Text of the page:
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Phileas Fogg and Passepartout approach the Swiss Alps

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Traveling to other countries will make you personally aware that the planet operates on basically two different electrical systems. All electrical devices are usually designed to operate on one or the other system.  Besides the world having two different electrical systems, there are multiple plug types that have been devised to go with each system. The human mind is never idle! The United States and a few other countries operate on the 110V system.  The rest of the world uses the 220V system.

The resources below will take you directly to worldwide electricity guides that will tell you the system and plug types for each country of the world.

Some Worldwide Traveler  Electrical Guides
Voltage and plug requirements 

Five Golden Electricity Rules

Here are five golden electricity rules related to electricity when traveling:

The Five Golden Electricity Rules

  • Know the voltage, hertz and amps of your electrical devices. Many electrical devices, and most electronic devices, such as tablets, laptops, and camera and recorder chargers, electric shavers, etc., are dual-voltage. This means they will operate on either 110V or 220V systems, the two voltage systems in common use worldwide.  Most electronic devices are auto-dual-voltage and automatically change to the correct voltage when you plug the device into a wall outlet.
  • Check to confirm whether your device has a dual-voltage capability and, if so, is it automatic or does it has a manual switch to set the voltage.  Many hairdryers still have a manual switch to switch between 110V and 220V. Make sure you have switched it to the proper voltage before you plug it in.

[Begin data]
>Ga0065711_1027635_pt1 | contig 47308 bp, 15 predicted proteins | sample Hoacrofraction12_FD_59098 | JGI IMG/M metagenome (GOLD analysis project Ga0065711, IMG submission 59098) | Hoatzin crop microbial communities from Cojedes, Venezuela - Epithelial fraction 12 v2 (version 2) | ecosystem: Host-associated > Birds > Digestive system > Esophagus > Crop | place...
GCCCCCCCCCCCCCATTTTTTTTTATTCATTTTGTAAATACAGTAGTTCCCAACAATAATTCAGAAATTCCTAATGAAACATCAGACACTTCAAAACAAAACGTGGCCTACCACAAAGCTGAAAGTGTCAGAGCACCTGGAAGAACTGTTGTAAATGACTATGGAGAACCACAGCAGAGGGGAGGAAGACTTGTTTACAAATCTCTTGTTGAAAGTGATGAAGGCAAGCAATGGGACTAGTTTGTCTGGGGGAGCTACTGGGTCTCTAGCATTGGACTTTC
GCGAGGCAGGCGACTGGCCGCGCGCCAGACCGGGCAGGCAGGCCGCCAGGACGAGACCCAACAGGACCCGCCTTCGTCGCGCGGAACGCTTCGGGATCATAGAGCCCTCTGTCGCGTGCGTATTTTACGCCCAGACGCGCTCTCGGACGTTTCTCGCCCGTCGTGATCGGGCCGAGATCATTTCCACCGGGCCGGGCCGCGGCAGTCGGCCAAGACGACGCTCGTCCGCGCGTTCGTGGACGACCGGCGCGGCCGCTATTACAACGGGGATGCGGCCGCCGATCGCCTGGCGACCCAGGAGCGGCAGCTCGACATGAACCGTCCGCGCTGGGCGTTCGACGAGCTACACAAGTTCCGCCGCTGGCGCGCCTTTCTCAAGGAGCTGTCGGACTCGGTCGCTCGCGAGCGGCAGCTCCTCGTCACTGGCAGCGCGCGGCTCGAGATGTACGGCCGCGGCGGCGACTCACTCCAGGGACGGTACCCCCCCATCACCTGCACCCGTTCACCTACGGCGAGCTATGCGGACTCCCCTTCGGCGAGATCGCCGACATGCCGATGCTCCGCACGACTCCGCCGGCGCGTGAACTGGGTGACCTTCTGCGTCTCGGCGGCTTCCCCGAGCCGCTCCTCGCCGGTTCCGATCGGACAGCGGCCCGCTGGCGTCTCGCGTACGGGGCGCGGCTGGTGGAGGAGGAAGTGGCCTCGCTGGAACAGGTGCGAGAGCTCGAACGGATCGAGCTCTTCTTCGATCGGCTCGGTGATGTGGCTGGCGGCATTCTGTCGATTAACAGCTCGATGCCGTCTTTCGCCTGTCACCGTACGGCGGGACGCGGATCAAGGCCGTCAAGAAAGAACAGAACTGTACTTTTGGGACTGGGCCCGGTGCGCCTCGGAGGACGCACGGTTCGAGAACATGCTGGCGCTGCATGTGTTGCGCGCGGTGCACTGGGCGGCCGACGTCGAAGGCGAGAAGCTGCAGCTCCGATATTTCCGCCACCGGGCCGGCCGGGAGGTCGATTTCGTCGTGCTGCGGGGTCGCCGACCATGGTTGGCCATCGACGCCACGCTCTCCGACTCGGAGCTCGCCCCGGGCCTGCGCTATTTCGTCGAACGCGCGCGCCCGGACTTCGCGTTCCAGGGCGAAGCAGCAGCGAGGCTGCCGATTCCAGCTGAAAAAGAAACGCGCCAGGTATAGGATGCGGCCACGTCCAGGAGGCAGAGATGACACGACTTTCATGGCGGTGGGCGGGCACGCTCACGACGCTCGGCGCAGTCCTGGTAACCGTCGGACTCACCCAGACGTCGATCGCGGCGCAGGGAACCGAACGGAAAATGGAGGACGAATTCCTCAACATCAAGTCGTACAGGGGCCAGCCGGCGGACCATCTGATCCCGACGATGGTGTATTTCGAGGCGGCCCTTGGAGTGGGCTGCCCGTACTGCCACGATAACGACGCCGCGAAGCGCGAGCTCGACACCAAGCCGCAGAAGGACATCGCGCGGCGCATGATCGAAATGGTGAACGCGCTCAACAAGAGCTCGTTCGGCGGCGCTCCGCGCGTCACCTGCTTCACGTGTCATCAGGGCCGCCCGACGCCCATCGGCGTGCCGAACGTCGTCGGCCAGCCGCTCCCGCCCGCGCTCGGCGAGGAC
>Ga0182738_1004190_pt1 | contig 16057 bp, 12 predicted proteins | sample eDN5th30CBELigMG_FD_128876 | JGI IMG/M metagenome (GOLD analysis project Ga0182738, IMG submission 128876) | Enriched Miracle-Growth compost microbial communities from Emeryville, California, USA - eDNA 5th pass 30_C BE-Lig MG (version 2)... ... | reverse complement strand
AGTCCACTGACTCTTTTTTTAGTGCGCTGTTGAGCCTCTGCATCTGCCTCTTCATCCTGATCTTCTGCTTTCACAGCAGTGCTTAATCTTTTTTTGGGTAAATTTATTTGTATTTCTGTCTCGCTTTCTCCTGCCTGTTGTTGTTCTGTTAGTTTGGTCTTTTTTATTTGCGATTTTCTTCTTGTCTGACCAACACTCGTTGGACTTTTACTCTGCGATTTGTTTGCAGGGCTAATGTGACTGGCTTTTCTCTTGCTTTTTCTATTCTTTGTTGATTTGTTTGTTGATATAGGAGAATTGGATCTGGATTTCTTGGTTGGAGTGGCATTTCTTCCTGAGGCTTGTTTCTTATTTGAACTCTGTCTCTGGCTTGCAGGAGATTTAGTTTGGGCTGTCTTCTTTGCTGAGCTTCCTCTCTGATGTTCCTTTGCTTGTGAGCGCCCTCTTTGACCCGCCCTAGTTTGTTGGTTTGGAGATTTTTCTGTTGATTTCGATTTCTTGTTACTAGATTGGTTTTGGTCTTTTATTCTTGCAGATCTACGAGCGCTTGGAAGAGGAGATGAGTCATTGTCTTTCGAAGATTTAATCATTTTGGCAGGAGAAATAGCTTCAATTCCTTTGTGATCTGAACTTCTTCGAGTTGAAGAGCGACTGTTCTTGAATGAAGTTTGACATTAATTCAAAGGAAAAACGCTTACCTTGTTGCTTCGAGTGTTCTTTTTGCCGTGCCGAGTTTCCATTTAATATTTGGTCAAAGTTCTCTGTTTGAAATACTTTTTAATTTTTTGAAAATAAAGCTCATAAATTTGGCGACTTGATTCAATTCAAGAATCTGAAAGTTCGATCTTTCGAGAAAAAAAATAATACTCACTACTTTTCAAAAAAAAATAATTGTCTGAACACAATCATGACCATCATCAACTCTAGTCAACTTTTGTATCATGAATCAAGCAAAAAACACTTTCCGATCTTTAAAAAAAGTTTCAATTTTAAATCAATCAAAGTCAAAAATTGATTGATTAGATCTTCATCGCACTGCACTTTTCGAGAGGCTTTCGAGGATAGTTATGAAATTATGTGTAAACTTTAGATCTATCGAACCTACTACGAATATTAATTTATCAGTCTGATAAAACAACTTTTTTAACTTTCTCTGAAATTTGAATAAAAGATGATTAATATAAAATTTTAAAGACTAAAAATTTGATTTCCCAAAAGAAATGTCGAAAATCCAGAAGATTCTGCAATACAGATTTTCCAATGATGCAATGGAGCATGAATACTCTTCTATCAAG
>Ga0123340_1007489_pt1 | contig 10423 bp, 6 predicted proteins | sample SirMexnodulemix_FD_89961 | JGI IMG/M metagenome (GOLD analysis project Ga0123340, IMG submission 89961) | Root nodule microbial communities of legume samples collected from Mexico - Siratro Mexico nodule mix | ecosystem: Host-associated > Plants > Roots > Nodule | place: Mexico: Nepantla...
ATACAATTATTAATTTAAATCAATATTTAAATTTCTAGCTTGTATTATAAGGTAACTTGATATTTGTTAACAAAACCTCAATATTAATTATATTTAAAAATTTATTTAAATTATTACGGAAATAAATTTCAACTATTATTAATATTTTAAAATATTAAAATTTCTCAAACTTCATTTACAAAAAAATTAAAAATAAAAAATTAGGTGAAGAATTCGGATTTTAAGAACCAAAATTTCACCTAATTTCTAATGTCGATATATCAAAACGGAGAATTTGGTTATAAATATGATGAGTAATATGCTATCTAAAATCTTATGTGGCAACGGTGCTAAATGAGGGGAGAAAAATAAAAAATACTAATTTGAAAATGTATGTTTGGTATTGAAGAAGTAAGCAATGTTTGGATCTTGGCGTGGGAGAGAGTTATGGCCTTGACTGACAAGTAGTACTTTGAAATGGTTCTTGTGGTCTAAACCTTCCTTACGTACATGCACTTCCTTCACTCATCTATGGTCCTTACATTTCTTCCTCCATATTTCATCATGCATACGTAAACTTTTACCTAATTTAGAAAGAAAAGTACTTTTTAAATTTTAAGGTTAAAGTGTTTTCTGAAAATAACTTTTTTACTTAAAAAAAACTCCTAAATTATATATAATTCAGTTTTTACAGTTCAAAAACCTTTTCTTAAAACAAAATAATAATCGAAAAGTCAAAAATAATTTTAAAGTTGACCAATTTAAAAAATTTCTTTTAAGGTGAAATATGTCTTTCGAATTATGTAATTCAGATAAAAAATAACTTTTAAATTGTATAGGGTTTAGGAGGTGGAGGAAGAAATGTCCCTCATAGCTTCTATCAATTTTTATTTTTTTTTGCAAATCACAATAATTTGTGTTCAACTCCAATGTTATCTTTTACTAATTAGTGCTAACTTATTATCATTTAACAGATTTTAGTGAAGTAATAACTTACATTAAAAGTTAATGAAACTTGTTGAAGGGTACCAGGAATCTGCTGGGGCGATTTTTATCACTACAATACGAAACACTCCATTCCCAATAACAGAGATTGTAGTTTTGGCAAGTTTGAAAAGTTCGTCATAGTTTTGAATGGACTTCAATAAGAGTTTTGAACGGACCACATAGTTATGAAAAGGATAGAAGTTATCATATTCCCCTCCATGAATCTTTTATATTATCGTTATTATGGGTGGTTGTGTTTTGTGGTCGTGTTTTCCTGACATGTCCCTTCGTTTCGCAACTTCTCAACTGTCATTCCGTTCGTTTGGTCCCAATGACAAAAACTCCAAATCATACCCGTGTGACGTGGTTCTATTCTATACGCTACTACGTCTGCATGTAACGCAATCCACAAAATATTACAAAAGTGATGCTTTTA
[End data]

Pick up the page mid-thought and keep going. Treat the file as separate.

• Take Along a Set of Adapter Plugs. Even if your device will automatically or manually be switchable to both voltage systems (110V or 220V), you will likely need a different adapter plug to be able to plug your power cord into a wall outlet in a given country or city. Yes, that's right --even if it is the same voltage type! Remember you are on the Planet Earth and not on some advanced planet with universal electricity.
  • Make sure your adapter plugs are compatible with all your device cords or an extension cord you are taking.  Before you go, always try out your electrical cord plugs with any adapters or extension cords to make sure everything is compatible.  For example, not all 110v plugs have the same prongs.
  • Take an extension cord. Don't laugh.  It may come in handy. See below.
Some Tips
  • It is better to use a dual voltage appliance than to carry along an electrical converter. Especially if it is just a hair dryer or travel iron. 

  • Even with a dual-voltage appliance, you will probably still need an adapter plug. Buy a universal set of them to take along and not just ones for specific countries. Or at least buy a set for a region (e.g., Western Europe). No matter how well you have researched the countries and cities you will be visiting, you will eventually encounter the unexpected.

  • Use your hair dryer on the low setting if you are not sure the hotel electrical system can handle the amps on the high setting.

  • About That extension cord

    Take a 15-ft extension cord. Even if you stay in a good hotel in a country.  You will eventually encounter one of the following conditions: The bathroom does not have an electrical outlet at all. The bathroom has an electrical outlet but it is only for electric shavers. If you plug your hair dryer in a bathroom outlet (on high) you may overload the system and then lights out!  The only mirror is not in the bathroom but in another part of your hotel room (O.K., a 1% possibility but it does happen.)   Maybe the electrical outlet you want to use isn't working.

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